Description Known as Bouncing Bet or Soapwort, this wildflower is in the Carnation family.This is a popular ornamental species that escapes regularly from cultivation, distinguished by its opposite, simple, toothless leaves, its sepals united into a cylindrical tube, its 2 styles, and its notched petals.It is an introduced perennial herb; upright, with smooth leafy stems, branched or not; rhizomatous, forms large colonies, growing from 1-3 ft in height.The leaves are opposite, lanceolate to ovate, pointed, 3-5 veined, 1-4 in long or more, 0.5-2 in wide.Flowers are white to pink to rose, 5-parted or sometimes double, to 1 in wide, fragrant; petals notched at tip, flaring backward; sepals form tube 1 in long or more; held in domed terminal cluster of many flowerheads.The fruit is a capsule, cylindrical, smooth, 4-toothed, around 0.75 in long.This plant is reportedly poisonous to animals if ingested. Humans should generally avoid ingesting plants that are toxic to animals.Soapwort Flowers from May to September, in waste places, streamsides, fields, meadows, roadsides, disturbed areas; to 8500 ft; widely cultivated as an ornamental.Its range is Native to northern Europe and Asia, introduced, escaped from cultivation, now naturalized throughout the lower 48 states and southern Canada.Also known as soapwort, sweet Betty. Considered weedy or invasive in some areas. Listed as noxious in Colorado.As the name implies, it can be used as a very gentle soap, usually in dilute solution. It has historically been used to clean delicate or unique textiles. A lathery liquid that has the ability to dissolve fats or grease can be procured by boiling the leaves or roots in water. Take a large handful of leaves, bruise and chop them and boil for 30 minutes in 1 pint of water; strain off the liquid and use this as you would washing-up liquid.This plant gives the most wonderful lather as a soap and is very gentle to the most sensitive skin.Photographed along the stream shoulders in Sprin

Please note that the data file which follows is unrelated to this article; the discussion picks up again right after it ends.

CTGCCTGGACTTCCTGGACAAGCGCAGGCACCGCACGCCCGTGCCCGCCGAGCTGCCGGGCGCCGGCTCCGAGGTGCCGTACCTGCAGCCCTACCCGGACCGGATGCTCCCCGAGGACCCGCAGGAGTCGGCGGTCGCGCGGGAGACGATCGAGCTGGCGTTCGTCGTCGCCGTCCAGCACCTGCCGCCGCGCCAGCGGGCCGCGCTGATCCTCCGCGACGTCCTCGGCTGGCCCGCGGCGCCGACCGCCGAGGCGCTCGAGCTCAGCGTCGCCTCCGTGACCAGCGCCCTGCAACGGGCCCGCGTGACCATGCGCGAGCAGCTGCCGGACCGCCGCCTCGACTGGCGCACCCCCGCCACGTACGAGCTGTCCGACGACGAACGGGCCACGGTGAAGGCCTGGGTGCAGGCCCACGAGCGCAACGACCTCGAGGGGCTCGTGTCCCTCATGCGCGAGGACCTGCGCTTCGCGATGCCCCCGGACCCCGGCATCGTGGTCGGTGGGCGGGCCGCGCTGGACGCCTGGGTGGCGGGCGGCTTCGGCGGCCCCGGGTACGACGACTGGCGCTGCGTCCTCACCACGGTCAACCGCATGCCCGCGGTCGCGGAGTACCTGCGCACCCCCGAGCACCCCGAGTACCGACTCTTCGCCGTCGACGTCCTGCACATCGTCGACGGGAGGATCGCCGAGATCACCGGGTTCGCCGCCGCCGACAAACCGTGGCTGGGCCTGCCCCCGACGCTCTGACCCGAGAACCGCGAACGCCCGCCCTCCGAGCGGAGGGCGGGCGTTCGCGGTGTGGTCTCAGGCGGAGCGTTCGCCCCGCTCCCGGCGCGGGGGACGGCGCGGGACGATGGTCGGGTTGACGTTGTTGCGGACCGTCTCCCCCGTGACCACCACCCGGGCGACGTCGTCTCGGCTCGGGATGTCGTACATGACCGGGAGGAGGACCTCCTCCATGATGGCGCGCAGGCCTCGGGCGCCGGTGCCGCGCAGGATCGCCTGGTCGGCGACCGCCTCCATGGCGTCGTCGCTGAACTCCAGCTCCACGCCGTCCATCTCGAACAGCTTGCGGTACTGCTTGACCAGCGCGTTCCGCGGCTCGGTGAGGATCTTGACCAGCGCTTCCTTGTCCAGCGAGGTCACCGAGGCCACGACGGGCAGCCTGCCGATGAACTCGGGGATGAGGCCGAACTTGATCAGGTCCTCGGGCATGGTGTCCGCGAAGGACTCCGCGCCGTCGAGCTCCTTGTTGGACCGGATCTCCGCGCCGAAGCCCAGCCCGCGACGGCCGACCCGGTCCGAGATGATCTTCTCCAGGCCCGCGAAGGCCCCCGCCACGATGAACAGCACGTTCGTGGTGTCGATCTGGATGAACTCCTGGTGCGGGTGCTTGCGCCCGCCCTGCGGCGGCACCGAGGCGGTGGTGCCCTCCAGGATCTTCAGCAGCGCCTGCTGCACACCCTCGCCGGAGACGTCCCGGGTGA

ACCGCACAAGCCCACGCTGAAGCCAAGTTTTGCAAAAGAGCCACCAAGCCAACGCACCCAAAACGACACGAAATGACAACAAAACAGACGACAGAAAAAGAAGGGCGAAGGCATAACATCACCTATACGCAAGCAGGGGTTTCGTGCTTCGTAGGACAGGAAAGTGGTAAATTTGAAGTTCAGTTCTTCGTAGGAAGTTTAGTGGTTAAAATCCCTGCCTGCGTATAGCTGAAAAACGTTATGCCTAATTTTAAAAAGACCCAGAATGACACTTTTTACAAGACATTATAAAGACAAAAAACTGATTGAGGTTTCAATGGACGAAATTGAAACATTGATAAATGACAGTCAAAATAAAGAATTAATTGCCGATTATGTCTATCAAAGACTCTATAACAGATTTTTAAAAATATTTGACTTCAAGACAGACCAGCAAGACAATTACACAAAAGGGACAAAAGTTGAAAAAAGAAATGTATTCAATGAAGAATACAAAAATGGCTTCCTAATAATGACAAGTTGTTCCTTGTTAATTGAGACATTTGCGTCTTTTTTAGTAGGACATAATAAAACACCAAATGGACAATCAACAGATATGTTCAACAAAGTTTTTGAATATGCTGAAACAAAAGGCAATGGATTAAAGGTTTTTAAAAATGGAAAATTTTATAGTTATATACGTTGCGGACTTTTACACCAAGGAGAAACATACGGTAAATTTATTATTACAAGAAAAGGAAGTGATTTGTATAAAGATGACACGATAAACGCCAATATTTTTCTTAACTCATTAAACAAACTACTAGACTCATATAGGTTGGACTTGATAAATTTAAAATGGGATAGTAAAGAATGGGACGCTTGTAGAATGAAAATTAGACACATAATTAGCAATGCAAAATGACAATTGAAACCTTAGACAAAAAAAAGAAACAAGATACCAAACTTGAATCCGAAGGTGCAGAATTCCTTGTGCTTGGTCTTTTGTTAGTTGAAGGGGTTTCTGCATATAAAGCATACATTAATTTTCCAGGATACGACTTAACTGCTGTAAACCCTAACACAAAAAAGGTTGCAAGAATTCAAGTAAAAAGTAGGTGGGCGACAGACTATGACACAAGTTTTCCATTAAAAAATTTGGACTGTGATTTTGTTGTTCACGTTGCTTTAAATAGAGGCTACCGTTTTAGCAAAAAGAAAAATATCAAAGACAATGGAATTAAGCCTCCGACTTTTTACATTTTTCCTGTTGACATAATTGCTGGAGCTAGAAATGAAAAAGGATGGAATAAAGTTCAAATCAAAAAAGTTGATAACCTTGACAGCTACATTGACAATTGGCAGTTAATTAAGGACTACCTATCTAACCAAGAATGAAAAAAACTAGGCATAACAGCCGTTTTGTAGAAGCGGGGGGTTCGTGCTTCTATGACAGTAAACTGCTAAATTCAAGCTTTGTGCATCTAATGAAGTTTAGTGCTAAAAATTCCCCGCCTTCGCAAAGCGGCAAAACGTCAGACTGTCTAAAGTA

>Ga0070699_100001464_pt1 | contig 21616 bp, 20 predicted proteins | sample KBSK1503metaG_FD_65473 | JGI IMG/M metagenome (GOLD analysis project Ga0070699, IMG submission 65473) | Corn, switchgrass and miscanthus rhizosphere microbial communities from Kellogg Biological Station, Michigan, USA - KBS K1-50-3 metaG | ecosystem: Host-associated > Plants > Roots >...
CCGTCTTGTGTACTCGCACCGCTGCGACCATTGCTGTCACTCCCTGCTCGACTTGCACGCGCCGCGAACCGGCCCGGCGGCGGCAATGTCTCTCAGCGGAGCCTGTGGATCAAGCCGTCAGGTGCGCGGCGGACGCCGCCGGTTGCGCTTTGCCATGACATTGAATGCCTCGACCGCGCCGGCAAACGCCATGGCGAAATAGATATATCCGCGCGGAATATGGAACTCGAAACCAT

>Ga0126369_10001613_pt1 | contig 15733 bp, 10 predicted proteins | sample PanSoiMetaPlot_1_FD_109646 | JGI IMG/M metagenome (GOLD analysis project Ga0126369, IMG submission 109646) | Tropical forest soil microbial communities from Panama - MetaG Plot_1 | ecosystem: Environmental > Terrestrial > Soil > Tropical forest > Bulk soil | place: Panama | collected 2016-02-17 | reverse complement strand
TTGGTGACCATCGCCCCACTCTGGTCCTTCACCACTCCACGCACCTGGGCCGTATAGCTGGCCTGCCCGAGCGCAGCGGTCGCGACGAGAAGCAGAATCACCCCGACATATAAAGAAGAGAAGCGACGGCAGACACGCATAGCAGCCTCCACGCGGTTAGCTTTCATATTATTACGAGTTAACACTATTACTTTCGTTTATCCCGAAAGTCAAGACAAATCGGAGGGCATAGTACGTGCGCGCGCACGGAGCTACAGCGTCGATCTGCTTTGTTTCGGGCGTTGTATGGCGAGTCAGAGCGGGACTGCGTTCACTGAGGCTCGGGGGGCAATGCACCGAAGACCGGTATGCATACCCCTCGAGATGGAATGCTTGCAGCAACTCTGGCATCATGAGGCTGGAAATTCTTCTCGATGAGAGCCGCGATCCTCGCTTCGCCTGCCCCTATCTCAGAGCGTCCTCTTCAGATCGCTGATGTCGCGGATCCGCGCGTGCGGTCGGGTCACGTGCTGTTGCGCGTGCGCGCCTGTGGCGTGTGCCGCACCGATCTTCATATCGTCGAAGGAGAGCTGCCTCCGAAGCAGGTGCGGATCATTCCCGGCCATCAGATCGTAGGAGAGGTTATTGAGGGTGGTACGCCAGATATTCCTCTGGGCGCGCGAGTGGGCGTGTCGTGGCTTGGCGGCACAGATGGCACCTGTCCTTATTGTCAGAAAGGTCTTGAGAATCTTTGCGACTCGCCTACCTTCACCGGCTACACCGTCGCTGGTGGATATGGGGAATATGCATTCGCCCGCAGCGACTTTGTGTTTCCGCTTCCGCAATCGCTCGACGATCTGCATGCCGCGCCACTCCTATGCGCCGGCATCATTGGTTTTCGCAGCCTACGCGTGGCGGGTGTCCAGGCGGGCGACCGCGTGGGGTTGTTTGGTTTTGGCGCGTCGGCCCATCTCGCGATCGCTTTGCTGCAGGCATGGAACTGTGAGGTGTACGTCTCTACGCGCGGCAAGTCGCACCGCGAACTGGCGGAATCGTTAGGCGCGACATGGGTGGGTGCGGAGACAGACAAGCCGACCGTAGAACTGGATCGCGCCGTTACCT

Pamela Phelps, Greenfield Park Member Since March 2013 Artist Statement Welcome to Pine Singer Images
Pamela is a "Keeper of Days Gone By". Through her photographic artworks she lends style and ambiance of historical landmarks and notable places in and around the Sullivan, Ulster, and Orange county areas of New York, USA.
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